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College of Humanities and Social Sciences presents lecture series on Turkey, nationalism, beginning Oct. 25

October 11, 2010 -- Arkansas State University’s College of Humanities and Social Sciences will present the 2010-11 lecture series, “Empire, the Nation-State, and European Unification:  Turkey and Nationalism in World History,” beginning Monday, Oct. 25, at 7:30 p.m. in ASU’s Reng Student Services Center/Student UnionDr. Edward J. Erickson will present the inaugural lecture, "From Empire to Republic: Modernity, the army, and the Turkish constitution," in the College of Humanities and Social Sciences' 2010-11 lecture series "Empire, the Nation-State, and European Unification: Turkey and Nationalism in World History," Monday, Oct. 25, at 7:30 p.m. in ASU's Student Union. Auditorium, 101 N. Caraway Road, Jonesboro. Dr. Edward J. Erickson, associate professor of military history at the Command and Staff College, Marine Corps University, will present the inaugural lecture, “From Empire to Republic: Modernity, the army, and the Turkish constitution.”

The next speaker in the three-part series will be folklorist Dr. Henry Glassie of Indiana University, tentatively scheduled for January 25, 2011. The final speaker will be historian Dr. David Cuthell of Georgetown and Columbia, who will give a lecture on Turkey's effort to join the EU. Dr. Cuthell will speak in April 2011. The lecture series is funded by a grant from the Institute of Turkish Studies. Additional support for the series is provided by ASU's Lecture -Concert Series and the Middle East Studies Committee. All lectures are free and open to the public. This lecture is also the sixth event in ASU's 2010-2011 Lecture-Concert Series, with all events being free and open to the public.  

Dr. Erickson’s lecture, “From Empire to Republic: Modernity, the army and the Turkish constitution,” addresses the key role of the officers of the Ottoman army in the transition of the Ottoman state from a sprawling multi-ethnic empire to a compact modernist nation state. The impact of these officers is still felt in Turkey today as its people continue to struggle with defining the role of the military within a democracy. This lecture centers on establishing a historical framework and understanding the current state of debate in Turkey regarding the constitutional status of "the soldier and the state."

Dr. Erickson served as an enlisted infantryman with the 1/509th Airborne and was commissioned in the field artillery in 1975. During his commissioned service, he served in artillery and general staff assignments in the United States, Europe, and the Middle East. In the Persian Gulf War of 1991, he served in the Third Armored Division as an artillery battalion operations officer; in Sarajevo in 1995 as a special assistant to ComIFOR; and in the invasion of Iraq in 2003 with the Fourth Infantry Division as General Odierno's political advisor. After retiring as a lieutenant colonel, Dr. Erickson worked as a school administrator and high school teacher in his hometown of Norwich, New York. He returned to Baghdad, Iraq, in 2007 for a year to work as professor of political science at the Ministry of Defense Training and Development College.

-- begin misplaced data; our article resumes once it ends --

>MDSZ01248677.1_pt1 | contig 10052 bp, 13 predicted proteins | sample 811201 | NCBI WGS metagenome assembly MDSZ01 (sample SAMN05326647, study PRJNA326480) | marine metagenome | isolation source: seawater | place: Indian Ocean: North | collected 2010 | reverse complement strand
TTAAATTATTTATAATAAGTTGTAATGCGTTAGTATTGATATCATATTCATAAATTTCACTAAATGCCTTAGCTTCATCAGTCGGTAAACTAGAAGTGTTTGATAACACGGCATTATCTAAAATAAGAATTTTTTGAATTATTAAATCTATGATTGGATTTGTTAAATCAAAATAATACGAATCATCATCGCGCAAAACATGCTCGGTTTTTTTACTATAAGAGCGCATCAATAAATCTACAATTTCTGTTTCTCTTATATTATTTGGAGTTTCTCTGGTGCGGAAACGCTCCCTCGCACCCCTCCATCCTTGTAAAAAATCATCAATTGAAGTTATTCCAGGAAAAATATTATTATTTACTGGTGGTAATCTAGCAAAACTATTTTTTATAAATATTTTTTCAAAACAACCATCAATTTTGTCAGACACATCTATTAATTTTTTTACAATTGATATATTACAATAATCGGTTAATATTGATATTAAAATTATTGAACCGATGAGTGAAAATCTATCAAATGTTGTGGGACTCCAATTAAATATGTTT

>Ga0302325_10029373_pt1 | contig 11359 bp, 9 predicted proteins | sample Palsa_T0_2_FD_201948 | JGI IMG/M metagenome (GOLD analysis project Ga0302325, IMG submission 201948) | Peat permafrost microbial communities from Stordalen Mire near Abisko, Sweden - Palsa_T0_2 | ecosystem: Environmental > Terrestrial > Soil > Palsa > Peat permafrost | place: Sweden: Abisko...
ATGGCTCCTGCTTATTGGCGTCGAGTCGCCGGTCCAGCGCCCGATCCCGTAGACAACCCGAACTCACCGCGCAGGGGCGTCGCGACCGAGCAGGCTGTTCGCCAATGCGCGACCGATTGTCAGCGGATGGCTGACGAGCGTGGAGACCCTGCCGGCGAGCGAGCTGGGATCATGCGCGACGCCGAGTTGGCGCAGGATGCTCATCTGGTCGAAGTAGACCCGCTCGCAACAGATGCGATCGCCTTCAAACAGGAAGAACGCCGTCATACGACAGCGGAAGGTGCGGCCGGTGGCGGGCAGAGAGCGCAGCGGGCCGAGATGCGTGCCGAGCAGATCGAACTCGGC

Dr. Erickson is widely recognized as one of the foremost experts on the Ottoman Army during the First World War. Among the numerous books and articles he has written are “Ordered To Die, A History of the Ottoman Army in the First World War,” “Defeat in Detail: The Ottoman Army in the Balkans, 1912-1913,” “Ottoman Army Effectiveness in WW1: A Comparative Study,” “Gallipoli and the Middle East, 1914-1918,” and “Gallipoli, The Ottoman Campaign.” He is the co-author of “A Military History of the Ottomans, from Osman to Ataturk.” He has master's degrees from Colgate University and Saint Lawrence University and a doctorate in History from the University of Leeds in the UK. Dr. Erickson’s areas of expertise include His areas of expertise include: Gallipoli and the Middle East in WW1, Ottoman military history, Turkey as a contemporary military power, history of military transformation, combat and military effectiveness, and British military and naval history.

For more information about the lecture series, contact Dr. Erik Gilbert (, professor of history, at (870) 972-2137.

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